Mississippi averages 50 tornadoes per year. Because many of these are very destructive, the state ranks #2 in the USA for tornado risk.
Since 2000, there have been 95 tornado-related deaths in Mississippi and over 1,000 injuries. The deadliest event was a cluster of F4 and F5 tornadoes that hit Mississippi on April 27th, 2011. These tornadoes killed at least 23 people.
Since 2000, at least 111 people have died in the state, and over 1,400 people have been injured because of tornadoes. Even weak tornadoes in Mississippi can cause millions in property and crop damages.
To be prepared, Mississippi residents need an above-ground tornado shelter and an emergency radio set for tornado alerts.
Mississippi is one of the highest-risk states in the South for wildfire risk. While the state generally does not have many wildfires yearly, the wildfires tend to be very large and destructive. The vast majority(94%) of wildfires in Mississippi are human-caused. Mississippi does do controlled burning to prevent wildfires.
Because of climate change, the risk of wildfires in Mississippi is only growing. By 2050, an estimated 91% of all properties in the state will be at risk of wildfire.
Mississippi Wildfire Stats
- Acres burned in 2021: 21,037
- Number of fires in 2021: 922
- Percentage of state covered by forests: 62%
- Number of properties currently at risk of wildfire: 1,254,936
Mississippi is located on the New Madrid Seismic Zone (NMSZ). While this zone doesn’t have earthquakes as frequently as those in the Western part of the USA, it has the potential for large, damaging earthquakes of up to 7.6 magnitude.
The NMSZ has approximately 200 earthquakes each year. Most of these are too small to be felt. However, there is an earthquake of magnitude 4.0 or greater in the zone approximately once every 18 months. A magnitude 5.0 quake occurs approximately once every 10 years.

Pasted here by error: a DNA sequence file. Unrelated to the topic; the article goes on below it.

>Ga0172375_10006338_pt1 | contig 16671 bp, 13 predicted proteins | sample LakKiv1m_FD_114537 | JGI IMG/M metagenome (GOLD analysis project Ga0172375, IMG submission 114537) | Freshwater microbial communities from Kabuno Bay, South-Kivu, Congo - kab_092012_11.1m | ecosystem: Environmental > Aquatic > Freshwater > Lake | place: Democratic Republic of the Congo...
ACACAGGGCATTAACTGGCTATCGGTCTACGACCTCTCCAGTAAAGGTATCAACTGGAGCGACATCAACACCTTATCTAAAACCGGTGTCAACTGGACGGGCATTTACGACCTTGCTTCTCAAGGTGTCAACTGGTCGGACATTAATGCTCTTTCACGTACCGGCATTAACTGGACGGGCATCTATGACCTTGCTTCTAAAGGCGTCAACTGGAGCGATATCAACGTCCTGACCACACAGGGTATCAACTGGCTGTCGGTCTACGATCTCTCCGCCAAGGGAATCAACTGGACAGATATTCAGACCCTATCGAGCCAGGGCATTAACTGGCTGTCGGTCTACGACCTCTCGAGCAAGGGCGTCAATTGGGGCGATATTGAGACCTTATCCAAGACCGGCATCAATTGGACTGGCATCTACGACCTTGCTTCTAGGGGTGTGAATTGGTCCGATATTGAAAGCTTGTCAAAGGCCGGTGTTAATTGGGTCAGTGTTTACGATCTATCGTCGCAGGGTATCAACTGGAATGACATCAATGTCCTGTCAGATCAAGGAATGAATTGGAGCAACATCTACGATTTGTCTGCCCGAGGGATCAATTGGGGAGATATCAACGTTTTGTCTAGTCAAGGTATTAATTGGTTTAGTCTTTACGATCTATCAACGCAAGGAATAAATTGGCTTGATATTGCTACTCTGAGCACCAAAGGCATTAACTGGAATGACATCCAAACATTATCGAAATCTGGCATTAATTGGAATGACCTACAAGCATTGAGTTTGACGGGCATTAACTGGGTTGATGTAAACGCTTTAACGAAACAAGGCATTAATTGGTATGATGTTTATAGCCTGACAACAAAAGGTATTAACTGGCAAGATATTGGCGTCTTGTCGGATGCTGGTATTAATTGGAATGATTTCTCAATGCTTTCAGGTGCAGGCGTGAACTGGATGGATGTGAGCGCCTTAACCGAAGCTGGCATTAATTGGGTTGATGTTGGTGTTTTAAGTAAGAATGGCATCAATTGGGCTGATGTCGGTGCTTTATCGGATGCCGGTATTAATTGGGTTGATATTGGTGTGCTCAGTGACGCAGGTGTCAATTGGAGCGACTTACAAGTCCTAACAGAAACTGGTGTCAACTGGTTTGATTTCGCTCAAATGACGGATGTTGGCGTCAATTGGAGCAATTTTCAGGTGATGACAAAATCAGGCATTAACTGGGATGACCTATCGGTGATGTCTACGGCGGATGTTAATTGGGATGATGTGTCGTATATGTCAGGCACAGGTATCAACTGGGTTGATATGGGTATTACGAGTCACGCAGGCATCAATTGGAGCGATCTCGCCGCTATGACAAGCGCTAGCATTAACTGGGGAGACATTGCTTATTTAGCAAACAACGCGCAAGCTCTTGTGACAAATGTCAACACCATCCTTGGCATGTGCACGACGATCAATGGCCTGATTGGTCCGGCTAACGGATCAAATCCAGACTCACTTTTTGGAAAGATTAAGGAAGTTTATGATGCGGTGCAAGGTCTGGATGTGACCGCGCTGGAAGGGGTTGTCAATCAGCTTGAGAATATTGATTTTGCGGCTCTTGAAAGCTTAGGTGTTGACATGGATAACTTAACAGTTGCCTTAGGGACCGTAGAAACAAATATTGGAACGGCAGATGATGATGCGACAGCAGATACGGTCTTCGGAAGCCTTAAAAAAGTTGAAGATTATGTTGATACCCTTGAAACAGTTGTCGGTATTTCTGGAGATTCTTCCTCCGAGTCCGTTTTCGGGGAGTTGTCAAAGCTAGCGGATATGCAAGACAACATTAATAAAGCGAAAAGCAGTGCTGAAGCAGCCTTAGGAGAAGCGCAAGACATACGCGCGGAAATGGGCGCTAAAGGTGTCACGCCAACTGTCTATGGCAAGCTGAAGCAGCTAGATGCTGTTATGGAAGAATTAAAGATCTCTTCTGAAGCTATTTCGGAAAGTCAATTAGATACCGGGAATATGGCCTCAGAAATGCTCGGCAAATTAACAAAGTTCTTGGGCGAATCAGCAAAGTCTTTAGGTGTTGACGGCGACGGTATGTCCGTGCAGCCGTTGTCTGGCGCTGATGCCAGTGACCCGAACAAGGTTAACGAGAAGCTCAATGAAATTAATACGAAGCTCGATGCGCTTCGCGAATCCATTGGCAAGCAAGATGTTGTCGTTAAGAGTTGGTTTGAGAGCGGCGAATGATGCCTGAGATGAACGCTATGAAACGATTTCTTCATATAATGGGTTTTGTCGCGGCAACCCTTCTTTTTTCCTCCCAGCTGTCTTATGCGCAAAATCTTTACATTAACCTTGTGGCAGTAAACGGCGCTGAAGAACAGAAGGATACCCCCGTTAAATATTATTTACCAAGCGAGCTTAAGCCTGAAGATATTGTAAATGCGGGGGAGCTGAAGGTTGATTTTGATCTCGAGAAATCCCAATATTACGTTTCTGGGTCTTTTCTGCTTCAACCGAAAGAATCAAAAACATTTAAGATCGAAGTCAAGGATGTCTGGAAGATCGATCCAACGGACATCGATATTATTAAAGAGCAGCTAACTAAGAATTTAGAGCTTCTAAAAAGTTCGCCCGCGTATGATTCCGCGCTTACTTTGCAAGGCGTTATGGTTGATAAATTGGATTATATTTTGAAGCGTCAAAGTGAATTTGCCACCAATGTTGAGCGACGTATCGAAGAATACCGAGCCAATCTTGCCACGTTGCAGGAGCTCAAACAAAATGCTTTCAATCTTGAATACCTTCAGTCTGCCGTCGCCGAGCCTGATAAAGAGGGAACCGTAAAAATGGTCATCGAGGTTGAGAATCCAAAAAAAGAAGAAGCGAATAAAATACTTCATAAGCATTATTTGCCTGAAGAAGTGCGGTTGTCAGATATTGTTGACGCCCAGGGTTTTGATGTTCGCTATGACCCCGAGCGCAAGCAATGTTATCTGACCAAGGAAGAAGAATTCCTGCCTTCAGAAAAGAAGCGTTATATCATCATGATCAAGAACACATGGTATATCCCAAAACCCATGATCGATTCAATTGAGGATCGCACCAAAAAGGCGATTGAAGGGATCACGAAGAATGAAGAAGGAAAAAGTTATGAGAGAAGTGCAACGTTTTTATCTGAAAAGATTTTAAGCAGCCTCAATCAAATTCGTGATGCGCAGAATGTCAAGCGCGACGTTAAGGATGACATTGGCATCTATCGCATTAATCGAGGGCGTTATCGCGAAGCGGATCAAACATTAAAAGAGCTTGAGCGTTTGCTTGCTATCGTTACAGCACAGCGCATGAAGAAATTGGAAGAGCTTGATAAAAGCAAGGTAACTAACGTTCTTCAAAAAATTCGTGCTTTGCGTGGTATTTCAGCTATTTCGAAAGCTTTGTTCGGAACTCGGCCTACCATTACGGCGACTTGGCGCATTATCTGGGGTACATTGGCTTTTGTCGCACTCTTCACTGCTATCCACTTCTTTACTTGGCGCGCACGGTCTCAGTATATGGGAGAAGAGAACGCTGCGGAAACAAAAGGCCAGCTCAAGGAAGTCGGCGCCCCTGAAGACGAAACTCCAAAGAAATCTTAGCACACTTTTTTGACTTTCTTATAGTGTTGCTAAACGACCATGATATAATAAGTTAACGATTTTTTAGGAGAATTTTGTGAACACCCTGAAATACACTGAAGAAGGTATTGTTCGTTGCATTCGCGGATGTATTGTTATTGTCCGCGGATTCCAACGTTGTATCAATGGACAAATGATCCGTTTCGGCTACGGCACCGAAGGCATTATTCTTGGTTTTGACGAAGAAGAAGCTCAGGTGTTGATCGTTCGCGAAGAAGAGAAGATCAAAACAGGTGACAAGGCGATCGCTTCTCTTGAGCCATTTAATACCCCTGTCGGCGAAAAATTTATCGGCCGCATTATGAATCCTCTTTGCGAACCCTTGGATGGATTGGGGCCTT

The northern part of Mississippi is particularly at-risk for damaging earthquakes, but quakes could affect anywhere in the state.
6. Heat Waves and Droughts
Mississippi is part of the “Extreme Heat Belt” in the central United States. This region is very at risk of what the National Weather Service calls “dangerous” and “extremely dangerous” heat days. A “dangerous” heat day is defined as one where the heat index is 103F, and an “extremely dangerous” day has a heat index of 124F or above, which is considered unsafe for all people for any amount of time.
By 2053, an estimated 107 million people in the Extreme Heat Belt will be affected by Extreme Danger days. In Mississippi, more than 120,000 are considered vulnerable to extreme heat.
Currently, Mississippi sees an average of 25 days per year of dangerous heat. However, this number is going to increase over the next few decades. By 2050, Mississippi is expected to see 100 dangerous heat days per year. This makes Mississippi one of the most at-risk states in the country for heat.
The risk of dangerous heat days is expected to increase throughout Mississippi. However, Marion County is especially at-risk. In 2022, Marion had an expected 12 consecutive dangerous heat days. By 2053, Marion is expected to have 22 consecutive days of dangerous heat.
Droughts often accompany heat waves. As an agricultural state, droughts can be particularly devastating for Mississippi and have a huge economic toll.
Mississippi is one of the most at-risk states for lightning strikes. Each year, the state experiences approximately 18 lightning strikes per square mile. This high lightning density explains why Mississippi ranks #15 for lightning deaths in the country.